Recently, it has been brought to the attention of The SPASTIC Usage Dept. that certain words and phrases are being bandied about with reckless, um, ambandon (note to self: check root of "bandy" and "abandon". Connection?).
Just because the word sounds right, there's a chance you're a bit off.
Canonical does not concern things related to cannons.
It also does not mean having to do with cameras.
I hope this helps.
To Be Is To Do
Do Be Do Be Do
Just Do It.
Daddy didn't do her.
-Some doctor on House.
Sean Penn, before he lost his sense of humor
It connotes action and forward movement. As a verb meaning "engage in", the word is usually followed by a noun or pronoun object, telling us what it is, exactly, that is about to be done.
1: Well, I'm off to do my taxes at the place where the lady dresses up like Uncle Sam and stands out by the street in the cold wearing a sandwich board and smoking!
2: Can you do this for me? The problem with sticky traps is that when mice get caught, they are inconveniently alive, and still must be murdered!
3: I've told you before, oh, you can't do that.
Wendy's has recently been flipping how we do "do". They've taken a page from Burger King's Packaging Playbook and put writing all over the stuff holding their food.
My recent Diet Dew did this Do:
DO fresh long after most places have put fresh to bed.
It goes on from there about how nice it is that they're open late with tasty fare.
At the bottom of the paragraph is their tagline:
DO WHAT TASTES RIGHT
Text continues on other containers, as well.
On my chili, I'm told to:
So, it's "Do Adjective". Except when it's not.
Their website tells me to
DO a real hamburger.
Not an adjective, but still doesn't line up with our understanding of what do does. This, in fact, is more the usage of "do" in "do her", which, IMHO and ITOODAW*, I would consider slang. And, this makes the image of one doing a hamburger more American Pie than Wendy's may wish.
Of course, picking on advertisers for using slang is like picking on Jessica Simpson for being an airhead.**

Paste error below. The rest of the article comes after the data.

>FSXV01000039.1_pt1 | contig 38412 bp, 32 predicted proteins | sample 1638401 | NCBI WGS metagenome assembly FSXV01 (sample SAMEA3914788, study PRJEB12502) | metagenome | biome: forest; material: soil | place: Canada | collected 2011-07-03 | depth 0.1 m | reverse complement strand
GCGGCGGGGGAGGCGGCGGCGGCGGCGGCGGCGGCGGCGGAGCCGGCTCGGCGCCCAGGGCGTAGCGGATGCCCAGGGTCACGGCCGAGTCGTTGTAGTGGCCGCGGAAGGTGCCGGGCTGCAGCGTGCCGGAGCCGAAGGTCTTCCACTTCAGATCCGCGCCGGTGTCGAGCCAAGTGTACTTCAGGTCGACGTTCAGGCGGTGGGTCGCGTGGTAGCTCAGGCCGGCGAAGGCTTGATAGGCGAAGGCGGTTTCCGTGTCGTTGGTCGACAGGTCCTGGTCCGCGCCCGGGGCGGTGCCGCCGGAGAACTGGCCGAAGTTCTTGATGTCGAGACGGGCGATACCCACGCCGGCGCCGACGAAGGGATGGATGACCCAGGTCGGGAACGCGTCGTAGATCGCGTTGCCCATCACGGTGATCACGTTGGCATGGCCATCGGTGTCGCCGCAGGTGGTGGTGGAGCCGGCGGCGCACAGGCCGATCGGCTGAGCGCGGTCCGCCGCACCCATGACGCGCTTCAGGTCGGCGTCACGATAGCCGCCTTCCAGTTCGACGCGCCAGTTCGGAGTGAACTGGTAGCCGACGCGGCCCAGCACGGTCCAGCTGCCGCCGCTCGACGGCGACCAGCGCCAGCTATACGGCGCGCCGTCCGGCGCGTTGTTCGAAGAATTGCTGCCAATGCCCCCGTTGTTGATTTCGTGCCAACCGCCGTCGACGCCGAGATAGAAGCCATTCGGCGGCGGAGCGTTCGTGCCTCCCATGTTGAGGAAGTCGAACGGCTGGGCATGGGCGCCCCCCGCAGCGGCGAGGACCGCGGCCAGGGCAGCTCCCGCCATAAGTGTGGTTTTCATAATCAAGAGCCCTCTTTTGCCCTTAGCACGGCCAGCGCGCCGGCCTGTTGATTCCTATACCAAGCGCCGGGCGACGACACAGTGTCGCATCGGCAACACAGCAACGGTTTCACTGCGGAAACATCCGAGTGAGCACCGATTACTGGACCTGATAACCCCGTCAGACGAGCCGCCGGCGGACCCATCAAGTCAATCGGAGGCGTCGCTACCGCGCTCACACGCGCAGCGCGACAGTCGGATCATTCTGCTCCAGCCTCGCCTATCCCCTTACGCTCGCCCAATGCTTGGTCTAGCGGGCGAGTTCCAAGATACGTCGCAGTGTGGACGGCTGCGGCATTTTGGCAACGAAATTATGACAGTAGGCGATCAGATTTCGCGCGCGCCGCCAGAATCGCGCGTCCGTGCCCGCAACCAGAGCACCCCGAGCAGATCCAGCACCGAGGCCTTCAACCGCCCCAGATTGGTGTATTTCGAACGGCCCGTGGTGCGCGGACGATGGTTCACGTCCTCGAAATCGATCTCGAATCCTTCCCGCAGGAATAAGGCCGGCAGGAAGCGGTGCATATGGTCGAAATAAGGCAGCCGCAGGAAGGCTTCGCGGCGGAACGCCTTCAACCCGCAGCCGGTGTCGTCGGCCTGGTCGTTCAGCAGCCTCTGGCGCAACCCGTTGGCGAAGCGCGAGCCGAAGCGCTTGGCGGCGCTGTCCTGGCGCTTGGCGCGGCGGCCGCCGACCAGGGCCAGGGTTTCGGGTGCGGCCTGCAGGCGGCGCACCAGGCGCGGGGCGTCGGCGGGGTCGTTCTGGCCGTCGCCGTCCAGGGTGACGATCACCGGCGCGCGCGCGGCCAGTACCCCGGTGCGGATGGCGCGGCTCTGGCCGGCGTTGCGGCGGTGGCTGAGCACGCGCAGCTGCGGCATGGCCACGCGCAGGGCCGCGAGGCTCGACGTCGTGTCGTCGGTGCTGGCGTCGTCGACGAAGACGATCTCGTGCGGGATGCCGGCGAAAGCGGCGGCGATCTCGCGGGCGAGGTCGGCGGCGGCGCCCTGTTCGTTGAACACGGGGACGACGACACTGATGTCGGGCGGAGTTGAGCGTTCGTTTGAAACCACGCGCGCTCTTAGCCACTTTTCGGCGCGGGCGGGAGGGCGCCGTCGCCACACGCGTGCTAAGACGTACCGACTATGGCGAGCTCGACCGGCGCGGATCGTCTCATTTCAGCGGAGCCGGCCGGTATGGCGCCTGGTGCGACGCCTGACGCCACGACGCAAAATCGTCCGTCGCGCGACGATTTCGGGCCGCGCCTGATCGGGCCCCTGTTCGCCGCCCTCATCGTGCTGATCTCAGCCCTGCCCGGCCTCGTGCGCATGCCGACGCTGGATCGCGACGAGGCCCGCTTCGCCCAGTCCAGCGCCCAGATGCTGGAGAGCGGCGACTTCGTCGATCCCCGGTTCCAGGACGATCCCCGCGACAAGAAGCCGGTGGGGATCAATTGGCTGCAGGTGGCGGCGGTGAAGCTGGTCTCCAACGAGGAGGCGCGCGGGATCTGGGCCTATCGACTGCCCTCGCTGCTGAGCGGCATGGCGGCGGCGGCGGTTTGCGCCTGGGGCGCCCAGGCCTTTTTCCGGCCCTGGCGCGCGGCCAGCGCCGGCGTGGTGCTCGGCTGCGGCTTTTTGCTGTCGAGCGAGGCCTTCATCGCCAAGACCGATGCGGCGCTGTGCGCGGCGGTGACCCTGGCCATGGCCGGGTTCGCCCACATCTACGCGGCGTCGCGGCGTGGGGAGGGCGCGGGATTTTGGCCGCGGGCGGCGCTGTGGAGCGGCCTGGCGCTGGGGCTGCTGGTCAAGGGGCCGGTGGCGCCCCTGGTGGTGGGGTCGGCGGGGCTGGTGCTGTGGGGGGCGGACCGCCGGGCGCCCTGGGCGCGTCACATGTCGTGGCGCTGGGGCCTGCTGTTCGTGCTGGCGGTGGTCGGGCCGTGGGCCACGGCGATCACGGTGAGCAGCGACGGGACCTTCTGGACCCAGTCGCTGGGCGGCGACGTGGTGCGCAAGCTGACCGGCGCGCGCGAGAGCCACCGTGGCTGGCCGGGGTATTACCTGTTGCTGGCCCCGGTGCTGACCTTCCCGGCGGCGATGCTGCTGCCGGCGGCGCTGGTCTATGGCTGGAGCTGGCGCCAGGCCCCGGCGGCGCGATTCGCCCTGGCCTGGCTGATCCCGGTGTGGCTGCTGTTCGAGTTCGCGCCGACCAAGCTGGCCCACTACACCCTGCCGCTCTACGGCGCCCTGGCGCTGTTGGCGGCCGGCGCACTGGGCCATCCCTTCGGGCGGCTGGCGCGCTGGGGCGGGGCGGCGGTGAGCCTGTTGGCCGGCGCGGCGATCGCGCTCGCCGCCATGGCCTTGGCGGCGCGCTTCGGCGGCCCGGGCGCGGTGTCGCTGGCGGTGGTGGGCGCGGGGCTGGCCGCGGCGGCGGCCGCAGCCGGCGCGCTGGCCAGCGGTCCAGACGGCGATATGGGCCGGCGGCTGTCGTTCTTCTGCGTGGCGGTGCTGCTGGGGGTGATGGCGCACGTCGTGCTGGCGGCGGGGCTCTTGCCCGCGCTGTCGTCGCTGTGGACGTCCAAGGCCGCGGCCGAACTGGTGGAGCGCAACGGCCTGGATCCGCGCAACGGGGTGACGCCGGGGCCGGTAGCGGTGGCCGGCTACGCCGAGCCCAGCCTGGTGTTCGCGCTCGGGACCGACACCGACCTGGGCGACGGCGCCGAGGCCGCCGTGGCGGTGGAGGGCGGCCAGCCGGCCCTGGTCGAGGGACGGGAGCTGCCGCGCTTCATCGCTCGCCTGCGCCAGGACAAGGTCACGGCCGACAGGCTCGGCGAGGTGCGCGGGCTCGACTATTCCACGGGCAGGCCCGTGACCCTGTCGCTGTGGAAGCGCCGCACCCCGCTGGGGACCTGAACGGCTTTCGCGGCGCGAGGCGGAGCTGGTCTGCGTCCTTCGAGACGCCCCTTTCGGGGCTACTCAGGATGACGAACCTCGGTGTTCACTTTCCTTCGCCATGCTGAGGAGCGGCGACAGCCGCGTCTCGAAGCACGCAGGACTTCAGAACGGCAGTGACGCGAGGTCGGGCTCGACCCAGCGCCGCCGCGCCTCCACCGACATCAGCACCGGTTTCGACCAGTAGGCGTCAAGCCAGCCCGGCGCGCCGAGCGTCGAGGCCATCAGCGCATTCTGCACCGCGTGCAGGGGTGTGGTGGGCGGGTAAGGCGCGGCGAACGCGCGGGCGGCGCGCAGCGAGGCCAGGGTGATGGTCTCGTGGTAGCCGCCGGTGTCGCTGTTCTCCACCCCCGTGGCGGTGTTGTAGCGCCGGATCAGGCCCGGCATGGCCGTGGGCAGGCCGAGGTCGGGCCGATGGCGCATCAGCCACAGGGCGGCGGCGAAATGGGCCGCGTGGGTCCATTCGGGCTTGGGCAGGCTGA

But, still. If we don't make a stand, and say Hey! What are you up to, here, Buddy? aren't we saying to our kids that you can Do This when This = Any Old Word You Dang Well Please? Well, put me on the record as having Spoken. FWIW.
This is reminiscent of the dust-up over Apple computer's "Think Different" campaign, where folks were upset over their apparent ignoring of adverbian codes. They claimed they were doing differently, using "different" as a state of mind. Like, Think Pink. Or, Think Spring. According to spinsters,*** it's actually "Think [thoughts that are] Different." Whether or not you saw it as another example of style as an excuse to confuse gradeschoolers and ESL students, the hubbub on that one died pretty quick.
And the hubbub on this one? It's pretty much just me. And, actually, I'm already tired of talking about it.
*In The Opinion Of Dictionaries As Well
**there's no point, and you just end up looking like a prude.
***this, not this.
Spotted on a file cabinet near the Reinsurance department:
"Please be considerate of those around you when
using these cabinets for the noise level."
I had never considered using cabinets for the noise level.
But once you get started, the possibilities are endless!
I'm thinking about going all STOMP! on 'em. I think
they'd appreciate my consideration.
Ads for The Amazing Race shout this at me:
Does this bug anyone?
Exotic, amazing, adjectives. Adventure, noun.
When I hear the hardcore voice-over guy trying to get my adrenaline pumping, my brain stops to think more adventure? Don't they mean adventurous? and I don't think they want me stopping to think.
It's probably just me.
Wendy's is doing it, too. It was bugging me yesterday as I read my cup, but now I can't remember what it said. I'll have to score a Diet Dew tomorrow and update the post with their vexing verbiage.
Well, Lisa, to my ownself I must be true.
Because I'm in classic only-hear-what-I-want-to mode.
"What we essentially have here is an old-fashioned, not always convincing B picture with A-list stars."
"A passable distraction. Nothing more."
"As we watch Ford reprise his trademark mannerisms, we no longer enjoy the ring of familiarity. We just hear the tolling of a bell -- Ford's."
"Harrison Ford needs a better agent."
But, wait. There it is:
"It kept me alert, terrified and royally entertained."
-Rex Reed, NEW YORK OBSERVER
Yes! Royally entertained! A-list stars! Passable distraction!
I am so there.
If you want to know what God thinks of money, just look at the people he gave it to.
Dorothy Parker's birthday Jan. 22 gave me reason to reflect again on what many see as a profound loss of intelligence and wit in our popular culture. We could try to dissect this thesis, argue as to its causes, or nominate worthy heirs to the modern Throne of Wit (can I get a Steve Martin? A Woody Allen?), but I don't have any real opinion... I just know that when I hear people from Days Gone By talk, they sound more intelligent, more fun to hang with.
We are definitely living in a different age. Video games get much of the blame for the dulling of our edges, and I tend to hang with this idea. I can think of many a time when I could have:
a) read a book
b) written in my journal
c) played Snood on Evil setting for the four millionth time
and chosen, you guessed it:
d) downloaded the latest Ask A Ninja podcast.
Where are the Twains (To create man was a quaint and original idea, but to add the sheep was tautology.), the Grouchos (I've had a perfectly wonderful evening. But this wasn't it.), the Menckens (After all, all [Shakespeare] did was string together a lot of old, well-known quotations.)?